For those in situations where death is inevitable, such as trauma units or war, desensitization can benefit survival. Avoiding the emotions associated with death may make it easier to deal with the constant exposure. Still, it can harm your mental health and your relationship with others in the long term if it’s not addressed.
Coping With Desensitization
If you live in a crime-prone neighborhood, you may witness violence and death on a routine basis. If you’re an oncologist nurse, you may be surrounded by dying patients. If you’re in a recovery program, you may lose friends to a drug overdose. You may not have the option to avoid death, but you can practice coping mechanisms to deal with it.
“The world is full of death right now, with events such as hate crimes, systemic racism, and COVID-related deaths,” says Jessica Eiseman, MS, LPC-S, NCC, owner and clinical director at Ajana Therapy & Clinical Services. “You don’t need to inundate yourself with the media if you are already exposed consistently to death.”
If you want to prevent desensitization or practice coping mechanisms, Eiseman recommends the following suggestions:
- Practice grounding techniques, such as the 5-4-3-2-1 technique. “Grounding calms our nervous system and allows us to be present in the here and now,” says Eiseman. “When we are more mindful and present, this allows us the space to process things in a more intentional and clear way.”
- Minimize or reduce burnout and compassion fatigue. The more burnt out we are, the more likely we are to be cynical, have lower overall job satisfaction, and be less compassionate toward ourselves and others, Eiseman explains. Keep in mind when you are numb, she adds, you aren’t just numbing the bad stuff, but you’re numbing the good stuff, too.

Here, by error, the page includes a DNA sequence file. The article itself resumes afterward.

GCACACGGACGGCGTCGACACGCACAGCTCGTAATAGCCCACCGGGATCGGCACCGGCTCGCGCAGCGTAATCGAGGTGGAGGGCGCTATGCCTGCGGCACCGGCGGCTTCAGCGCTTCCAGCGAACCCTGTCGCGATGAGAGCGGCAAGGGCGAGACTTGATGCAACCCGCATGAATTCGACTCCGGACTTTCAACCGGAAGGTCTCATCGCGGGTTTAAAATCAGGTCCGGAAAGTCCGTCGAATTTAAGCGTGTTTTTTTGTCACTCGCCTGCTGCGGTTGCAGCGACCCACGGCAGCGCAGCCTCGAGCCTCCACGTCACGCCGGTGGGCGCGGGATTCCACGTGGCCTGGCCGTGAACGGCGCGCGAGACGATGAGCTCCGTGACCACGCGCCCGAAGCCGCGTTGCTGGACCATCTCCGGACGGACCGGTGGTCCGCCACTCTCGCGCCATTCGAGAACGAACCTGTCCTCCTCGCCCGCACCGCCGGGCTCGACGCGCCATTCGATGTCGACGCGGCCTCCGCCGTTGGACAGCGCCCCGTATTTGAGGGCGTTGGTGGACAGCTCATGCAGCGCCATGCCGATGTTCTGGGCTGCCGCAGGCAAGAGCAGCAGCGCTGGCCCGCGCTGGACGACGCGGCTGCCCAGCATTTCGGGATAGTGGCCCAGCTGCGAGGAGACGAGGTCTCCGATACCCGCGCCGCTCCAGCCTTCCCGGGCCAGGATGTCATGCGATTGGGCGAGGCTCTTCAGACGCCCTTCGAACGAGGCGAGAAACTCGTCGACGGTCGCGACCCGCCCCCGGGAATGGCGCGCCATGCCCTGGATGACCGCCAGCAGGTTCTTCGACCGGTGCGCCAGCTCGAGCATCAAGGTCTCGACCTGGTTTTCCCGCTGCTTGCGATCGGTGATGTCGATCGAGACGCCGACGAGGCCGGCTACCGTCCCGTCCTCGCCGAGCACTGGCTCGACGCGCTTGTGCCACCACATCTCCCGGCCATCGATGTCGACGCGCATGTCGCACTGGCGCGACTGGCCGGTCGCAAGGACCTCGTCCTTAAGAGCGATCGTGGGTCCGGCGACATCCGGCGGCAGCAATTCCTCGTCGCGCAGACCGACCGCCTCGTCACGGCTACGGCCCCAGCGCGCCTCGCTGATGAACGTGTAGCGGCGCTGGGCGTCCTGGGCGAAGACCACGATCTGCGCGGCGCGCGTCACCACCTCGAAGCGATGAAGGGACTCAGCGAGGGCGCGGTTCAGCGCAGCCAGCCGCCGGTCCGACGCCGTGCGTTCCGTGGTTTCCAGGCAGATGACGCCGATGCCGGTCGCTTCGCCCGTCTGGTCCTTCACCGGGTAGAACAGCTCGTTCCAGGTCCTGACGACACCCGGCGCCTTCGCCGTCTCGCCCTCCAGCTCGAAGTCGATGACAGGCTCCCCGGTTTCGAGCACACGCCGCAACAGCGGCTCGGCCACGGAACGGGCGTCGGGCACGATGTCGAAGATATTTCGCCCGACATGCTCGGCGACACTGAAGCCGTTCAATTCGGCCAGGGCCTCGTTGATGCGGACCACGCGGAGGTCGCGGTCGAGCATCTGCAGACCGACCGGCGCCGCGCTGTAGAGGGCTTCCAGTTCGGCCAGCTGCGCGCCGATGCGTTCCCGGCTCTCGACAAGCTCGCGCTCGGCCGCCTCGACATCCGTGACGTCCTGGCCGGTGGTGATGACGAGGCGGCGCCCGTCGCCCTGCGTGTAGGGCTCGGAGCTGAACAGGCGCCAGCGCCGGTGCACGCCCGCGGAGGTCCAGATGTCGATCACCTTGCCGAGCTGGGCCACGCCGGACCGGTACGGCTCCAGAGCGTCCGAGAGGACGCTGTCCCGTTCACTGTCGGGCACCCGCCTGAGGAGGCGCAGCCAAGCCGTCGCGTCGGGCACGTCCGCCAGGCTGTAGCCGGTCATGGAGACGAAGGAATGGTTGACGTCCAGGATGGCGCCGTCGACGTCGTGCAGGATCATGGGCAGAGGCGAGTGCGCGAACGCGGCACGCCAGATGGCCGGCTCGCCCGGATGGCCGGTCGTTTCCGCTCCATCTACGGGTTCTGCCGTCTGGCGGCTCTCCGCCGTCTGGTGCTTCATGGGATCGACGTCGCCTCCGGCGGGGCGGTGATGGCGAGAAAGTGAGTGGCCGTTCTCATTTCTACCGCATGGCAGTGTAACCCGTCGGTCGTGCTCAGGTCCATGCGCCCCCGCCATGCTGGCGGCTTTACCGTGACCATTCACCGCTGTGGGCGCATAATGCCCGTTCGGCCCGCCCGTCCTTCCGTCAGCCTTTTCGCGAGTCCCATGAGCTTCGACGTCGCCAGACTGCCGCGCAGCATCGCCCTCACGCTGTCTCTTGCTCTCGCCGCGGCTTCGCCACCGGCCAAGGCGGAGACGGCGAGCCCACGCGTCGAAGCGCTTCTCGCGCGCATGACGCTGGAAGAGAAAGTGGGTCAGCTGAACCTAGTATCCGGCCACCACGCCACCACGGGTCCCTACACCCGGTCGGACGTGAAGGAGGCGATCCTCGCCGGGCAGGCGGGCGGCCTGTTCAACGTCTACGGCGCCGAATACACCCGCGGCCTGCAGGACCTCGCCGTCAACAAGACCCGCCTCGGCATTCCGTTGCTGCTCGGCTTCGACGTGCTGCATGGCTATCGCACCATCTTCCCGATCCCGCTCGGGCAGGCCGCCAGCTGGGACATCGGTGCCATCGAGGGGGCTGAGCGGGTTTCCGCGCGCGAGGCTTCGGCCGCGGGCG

- Reduce your stress. “The more you can reduce your stress in other areas of your life, the more likely you are to be able to handle the difficulties of dealing with death,” Eiseman says.
Attending therapy can also help, Eiseman explains. You can work with a professional on letting go of difficult images, memories, thoughts, or other traumas.
Treatment for Desensitization
“Combatting death desensitization requires therapeutic intervention,” says Dr. Bruno. One common therapeutic intervention uses “regression,” he explains. This includes creating a therapeutic experience in which desensitized feelings can become re-connected to experiences and circumstances. Though it brings negative emotions along with the positive ones, this can help people with death desensitization return to a healthy relationship with loss.”
Cognitive-behavioral therapy (CBT) may help. Eiseman explains, “This empirically supported therapy can actually change the pathways of your brain. So if exposure to death has created certain neural pathways, then working with a trained therapist can help to counteract this by challenging your thoughts and behaviors and generating new pathways in your brain.”
Eiseman also recommends internal family systems (IFS), which can help you reengage your emotions and learn to become sensitive to death again.
You don’t, however, want to become obsessed with death either. If you are constantly thinking about death or have death anxiety, therapy may help.
If you’re frequently exposed to death, you may find yourself burying the emotions or laughing it off, but It’s important to find healthy ways to cope. If coping strategies aren’t working or if you’re concerned that you’ve become desensitized to death, then you’ll want to consider speaking with a mental health therapist.
As human beings, we know death is inevitable, but it’s natural to feel emotional when those around us die. Grief isn’t easy to deal with, but support is available to help you through it.
I hope you find this article helpful.